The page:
Even the thought of blogging about estate planning has been difficult. I’ve put it off all week even though my audience is anxious to get informed on the topic. The sad truth is: no one wants to think about death and what will happen to their loved ones after they’re gone. But it’s a necessary part of life – especially if you are a parent. What will happen to your children and your belongings after you pass away? State-by-state they are different requirements for writing a will, creating a living trust, and medical directives (designating your medical wishes if you can’t communicate them), etc. Hiring an attorney can be intimidating for some. It’s also expensive. Which estate planning steps can you take make on your own – without an attorney?
DISCLOSURE: I am not an attorney. Seek your own professional legal advice. My commission-earning affiliate links are below.
5 Simple Estate Planning Steps
Here are some simple, non-binding estate planning steps you can take without an attorney.
1. List bank, investment & retirement accounts. Where is your money and how can your loved ones access it? Organize your bank account numbers and statements in one place for your loved ones to locate after you pass away.
You may recall my husband and I talked to a Prudential Financial Professional in 2018. It was a no-obligation experience that changed the way we talked about long-term plans for retirement and life insurance.
2. List your possessions. Include homes, cars, jewelry, vehicles (boats, and recreational vehicles). Organize any paperwork that designates ownership and loans associated with your possessions.
3. Share logins & passwords. Create a secure document listing your account login information and passwords. Include email accounts, apps, phones and bank accounts. This is something I’ve failed to do for my social media accounts and I need to do ASAP.
If you’re not confident listing your passwords somewhere, you can use a password manager app or website. For example, LastPass is a free password manager for families. Do your own research to find the best one for your needs.
4. Write out your wishes. Although writing your wishes out is not legally binding, it can give your family some direction on your wishes. There are people who write their own funeral programs including selecting songs and selections. They pre-pay for funerals and select their own funeral home.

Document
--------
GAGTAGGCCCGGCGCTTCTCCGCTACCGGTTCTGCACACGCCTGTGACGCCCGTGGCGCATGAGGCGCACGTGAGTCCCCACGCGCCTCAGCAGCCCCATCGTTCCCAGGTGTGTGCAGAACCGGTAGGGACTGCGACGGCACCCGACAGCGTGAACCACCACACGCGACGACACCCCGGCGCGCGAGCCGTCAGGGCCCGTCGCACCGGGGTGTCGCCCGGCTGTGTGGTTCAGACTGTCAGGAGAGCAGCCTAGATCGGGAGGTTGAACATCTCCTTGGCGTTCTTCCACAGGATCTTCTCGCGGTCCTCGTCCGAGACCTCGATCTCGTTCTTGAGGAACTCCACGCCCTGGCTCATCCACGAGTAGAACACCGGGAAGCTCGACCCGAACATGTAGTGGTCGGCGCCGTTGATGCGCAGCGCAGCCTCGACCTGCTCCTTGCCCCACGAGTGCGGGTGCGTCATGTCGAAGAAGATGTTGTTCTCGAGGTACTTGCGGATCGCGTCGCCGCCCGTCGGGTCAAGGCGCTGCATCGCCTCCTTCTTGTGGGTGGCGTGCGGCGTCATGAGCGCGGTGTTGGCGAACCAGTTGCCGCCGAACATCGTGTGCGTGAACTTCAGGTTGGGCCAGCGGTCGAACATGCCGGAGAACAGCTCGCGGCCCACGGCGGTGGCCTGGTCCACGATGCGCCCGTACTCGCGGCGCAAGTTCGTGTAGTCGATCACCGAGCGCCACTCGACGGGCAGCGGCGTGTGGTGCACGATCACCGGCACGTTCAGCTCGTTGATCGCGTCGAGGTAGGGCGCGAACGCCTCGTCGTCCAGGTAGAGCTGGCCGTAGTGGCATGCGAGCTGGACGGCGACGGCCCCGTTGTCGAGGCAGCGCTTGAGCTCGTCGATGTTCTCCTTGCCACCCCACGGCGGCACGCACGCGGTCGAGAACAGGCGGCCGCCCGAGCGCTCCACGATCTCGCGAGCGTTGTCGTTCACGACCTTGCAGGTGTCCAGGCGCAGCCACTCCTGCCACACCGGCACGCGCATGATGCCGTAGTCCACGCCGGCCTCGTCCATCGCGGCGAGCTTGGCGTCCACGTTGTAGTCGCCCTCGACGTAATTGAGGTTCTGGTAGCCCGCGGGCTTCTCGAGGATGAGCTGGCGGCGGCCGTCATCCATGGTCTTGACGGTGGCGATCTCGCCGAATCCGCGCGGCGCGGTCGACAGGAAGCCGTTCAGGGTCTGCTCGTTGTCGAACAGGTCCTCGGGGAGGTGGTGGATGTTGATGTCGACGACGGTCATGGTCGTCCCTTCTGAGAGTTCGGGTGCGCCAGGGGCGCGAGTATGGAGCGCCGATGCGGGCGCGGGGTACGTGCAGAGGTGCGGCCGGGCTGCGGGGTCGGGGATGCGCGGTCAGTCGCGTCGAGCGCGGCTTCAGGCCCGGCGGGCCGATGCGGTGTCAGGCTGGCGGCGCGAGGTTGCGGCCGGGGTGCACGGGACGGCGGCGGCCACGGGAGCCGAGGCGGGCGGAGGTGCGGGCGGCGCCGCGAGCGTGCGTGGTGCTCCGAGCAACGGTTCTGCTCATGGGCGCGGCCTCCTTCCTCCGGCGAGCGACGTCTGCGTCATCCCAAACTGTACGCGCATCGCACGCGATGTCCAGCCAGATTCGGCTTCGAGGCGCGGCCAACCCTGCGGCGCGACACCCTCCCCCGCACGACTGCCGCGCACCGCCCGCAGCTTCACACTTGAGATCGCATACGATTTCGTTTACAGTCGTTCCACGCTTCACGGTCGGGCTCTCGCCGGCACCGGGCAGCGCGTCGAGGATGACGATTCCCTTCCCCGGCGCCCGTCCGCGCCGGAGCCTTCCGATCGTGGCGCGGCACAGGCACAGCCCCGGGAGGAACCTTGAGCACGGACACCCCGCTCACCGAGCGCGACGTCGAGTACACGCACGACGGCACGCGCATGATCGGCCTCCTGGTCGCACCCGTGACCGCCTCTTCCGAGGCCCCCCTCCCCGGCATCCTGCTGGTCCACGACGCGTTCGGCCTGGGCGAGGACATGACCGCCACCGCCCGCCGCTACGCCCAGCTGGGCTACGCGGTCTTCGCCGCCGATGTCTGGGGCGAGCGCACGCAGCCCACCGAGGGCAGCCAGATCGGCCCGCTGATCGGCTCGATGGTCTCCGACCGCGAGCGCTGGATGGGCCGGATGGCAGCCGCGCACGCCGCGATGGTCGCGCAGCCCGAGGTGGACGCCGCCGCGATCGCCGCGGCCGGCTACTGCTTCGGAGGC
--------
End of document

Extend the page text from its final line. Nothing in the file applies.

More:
Include love letters or goodbye letters for your family to read once you’re gone.
5. Organize tax documents. Your loved ones will need to file your taxes and on any income, you earned in your last year of life. Don’t make them have to plow through boxes and look under beds to find everything. Put your tax documents in dated envelopes or folders. Scan and save them to protected file
Many of these steps that you do on your own can prepare you for writing your own will or getting consulting an estate planning attorney.
How can you find an estate planning attorney?
Ask your friends and family for a reference to a reputable estate planning attorney near you.
Consult your employee assistance program for legal assistance.
Call your local bar association or visit its website.
Note: If you do a Google search, you will see attorney’s ads – first. Then attorneys who optimized their sites for search – below.
Where can you store legal documents?
Safe or lockbox. You can keep these in a safe place in your home.
Safe-deposit box. For a fee, your bank or credit union can provide a safe deposit box.
Creator & Host of Mommy Talk Show.
Emmy award-winning TV journalist.Wife & Mommy; Mom Blogger; Social Media Coach; Long Island, New York transplant living in Atlanta, GA.
Follow Joyce on Twitter @MommyTalkShow Author of Use What You Know: A Business Idea Guide for Moms featuring interviews with mompreneurs who created businesses using their skills & backgrounds.